Texas Title Standards for Execution and Acknowledgment
Contributor, Dave Jones
Every instrument effecting title must be properly dated, executed and acknowledged. It is the responsibility of Texas title examiners to be mindful of all requirements and identify inconsistencies that may affect the chain of title.
Under Texas law there is a rebuttable presumption that undated instruments have been timely and properly executed. However, examiners must be mindful that if the documents reviewed indicate that a date has particular significance, an inconsistency cannot be disregarded.
Further, a Texas title examiner must analyze the signature and acknowledgement on an instrument. The basic requirements for acknowledgments are: (1) the signer personally appeared before the notary; (2) the signer was known by the notary to be the person whose name is on the instrument; and (3) that the signer acknowledged that the document was executed for the purpose and consideration stated within the instrument.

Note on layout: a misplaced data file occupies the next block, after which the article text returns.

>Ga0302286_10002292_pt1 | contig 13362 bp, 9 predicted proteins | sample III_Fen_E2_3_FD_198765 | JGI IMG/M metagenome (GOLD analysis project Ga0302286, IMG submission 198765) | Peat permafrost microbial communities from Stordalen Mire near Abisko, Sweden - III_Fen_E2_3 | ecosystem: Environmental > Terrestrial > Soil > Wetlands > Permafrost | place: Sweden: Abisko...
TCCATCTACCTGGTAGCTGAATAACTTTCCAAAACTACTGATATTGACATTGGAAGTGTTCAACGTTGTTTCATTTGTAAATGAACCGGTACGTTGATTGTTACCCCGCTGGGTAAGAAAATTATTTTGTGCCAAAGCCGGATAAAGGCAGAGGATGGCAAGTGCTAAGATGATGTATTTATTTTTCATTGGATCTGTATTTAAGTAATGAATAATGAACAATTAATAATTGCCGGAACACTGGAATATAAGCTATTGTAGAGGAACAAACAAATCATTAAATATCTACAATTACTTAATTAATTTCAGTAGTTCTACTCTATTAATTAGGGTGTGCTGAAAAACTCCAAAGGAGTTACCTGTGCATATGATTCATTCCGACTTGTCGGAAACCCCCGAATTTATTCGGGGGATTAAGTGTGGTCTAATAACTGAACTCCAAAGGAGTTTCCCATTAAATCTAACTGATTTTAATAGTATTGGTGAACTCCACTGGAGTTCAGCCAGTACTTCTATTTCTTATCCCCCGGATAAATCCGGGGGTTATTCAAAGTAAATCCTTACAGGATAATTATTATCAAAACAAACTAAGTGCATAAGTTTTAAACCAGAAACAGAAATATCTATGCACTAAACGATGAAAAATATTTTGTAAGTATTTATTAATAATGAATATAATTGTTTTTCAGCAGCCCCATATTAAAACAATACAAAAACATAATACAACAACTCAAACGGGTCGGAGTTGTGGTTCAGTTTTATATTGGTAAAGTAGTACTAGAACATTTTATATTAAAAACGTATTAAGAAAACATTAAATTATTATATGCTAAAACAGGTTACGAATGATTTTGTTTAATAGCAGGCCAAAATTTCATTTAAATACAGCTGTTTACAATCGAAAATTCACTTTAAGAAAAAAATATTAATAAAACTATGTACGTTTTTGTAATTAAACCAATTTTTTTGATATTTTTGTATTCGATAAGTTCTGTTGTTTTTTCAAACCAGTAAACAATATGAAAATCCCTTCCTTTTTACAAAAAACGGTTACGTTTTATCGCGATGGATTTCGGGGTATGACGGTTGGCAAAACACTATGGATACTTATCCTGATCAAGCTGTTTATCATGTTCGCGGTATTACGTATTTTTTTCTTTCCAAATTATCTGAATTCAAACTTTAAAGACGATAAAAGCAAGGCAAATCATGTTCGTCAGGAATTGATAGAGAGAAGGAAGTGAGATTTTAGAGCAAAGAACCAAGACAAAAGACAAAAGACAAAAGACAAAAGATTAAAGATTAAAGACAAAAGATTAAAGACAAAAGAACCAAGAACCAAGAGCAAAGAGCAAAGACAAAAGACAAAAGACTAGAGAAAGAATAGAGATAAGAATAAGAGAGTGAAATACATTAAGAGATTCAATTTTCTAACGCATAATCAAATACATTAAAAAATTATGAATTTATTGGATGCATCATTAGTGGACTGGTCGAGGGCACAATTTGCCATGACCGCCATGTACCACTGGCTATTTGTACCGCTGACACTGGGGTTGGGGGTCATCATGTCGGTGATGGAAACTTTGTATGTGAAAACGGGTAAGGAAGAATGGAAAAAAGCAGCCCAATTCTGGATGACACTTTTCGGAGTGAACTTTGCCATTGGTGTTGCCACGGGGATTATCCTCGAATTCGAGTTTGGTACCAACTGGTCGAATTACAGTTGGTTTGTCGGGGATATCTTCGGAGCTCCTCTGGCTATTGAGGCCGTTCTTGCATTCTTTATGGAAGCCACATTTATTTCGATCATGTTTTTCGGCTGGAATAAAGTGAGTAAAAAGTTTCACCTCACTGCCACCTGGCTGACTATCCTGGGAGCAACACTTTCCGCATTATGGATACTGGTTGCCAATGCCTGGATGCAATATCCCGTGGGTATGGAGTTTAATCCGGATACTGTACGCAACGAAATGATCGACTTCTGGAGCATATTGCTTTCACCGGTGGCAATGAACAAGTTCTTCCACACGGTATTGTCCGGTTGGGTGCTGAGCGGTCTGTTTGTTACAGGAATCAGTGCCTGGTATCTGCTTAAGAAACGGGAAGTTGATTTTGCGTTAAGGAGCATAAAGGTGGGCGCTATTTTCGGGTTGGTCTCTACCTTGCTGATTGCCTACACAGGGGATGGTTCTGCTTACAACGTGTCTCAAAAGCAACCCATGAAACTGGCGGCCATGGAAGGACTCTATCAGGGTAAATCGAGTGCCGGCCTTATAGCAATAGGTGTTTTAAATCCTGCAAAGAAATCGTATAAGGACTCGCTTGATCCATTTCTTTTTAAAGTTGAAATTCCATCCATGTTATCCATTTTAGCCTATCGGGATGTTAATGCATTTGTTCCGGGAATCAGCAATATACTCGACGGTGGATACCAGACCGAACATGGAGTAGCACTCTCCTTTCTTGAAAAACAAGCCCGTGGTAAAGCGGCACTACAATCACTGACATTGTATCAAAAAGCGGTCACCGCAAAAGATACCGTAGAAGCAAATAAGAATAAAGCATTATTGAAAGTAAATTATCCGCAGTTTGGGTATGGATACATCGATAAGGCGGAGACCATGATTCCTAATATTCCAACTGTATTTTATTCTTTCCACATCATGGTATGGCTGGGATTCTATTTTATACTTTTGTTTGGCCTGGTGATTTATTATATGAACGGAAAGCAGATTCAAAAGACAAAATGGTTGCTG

Defective instruments can create a cloud on title or be wholly void. For example, if a deed is executed by a married woman prior to August 22, 1963, but not acknowledged to be made “privily and apart” from the woman’s husband, it is void as to her. Similarly, an acknowledgment that is made by a corporate officer but fails to state that in what capacity the person is executing the document can render the instrument invalid as to the intended parties.
The above is in no way an exhaustive list, however, it provides a glimpse of why it is important for Texas title examiners to properly review chain of title and identify any failures to comply with Texas law.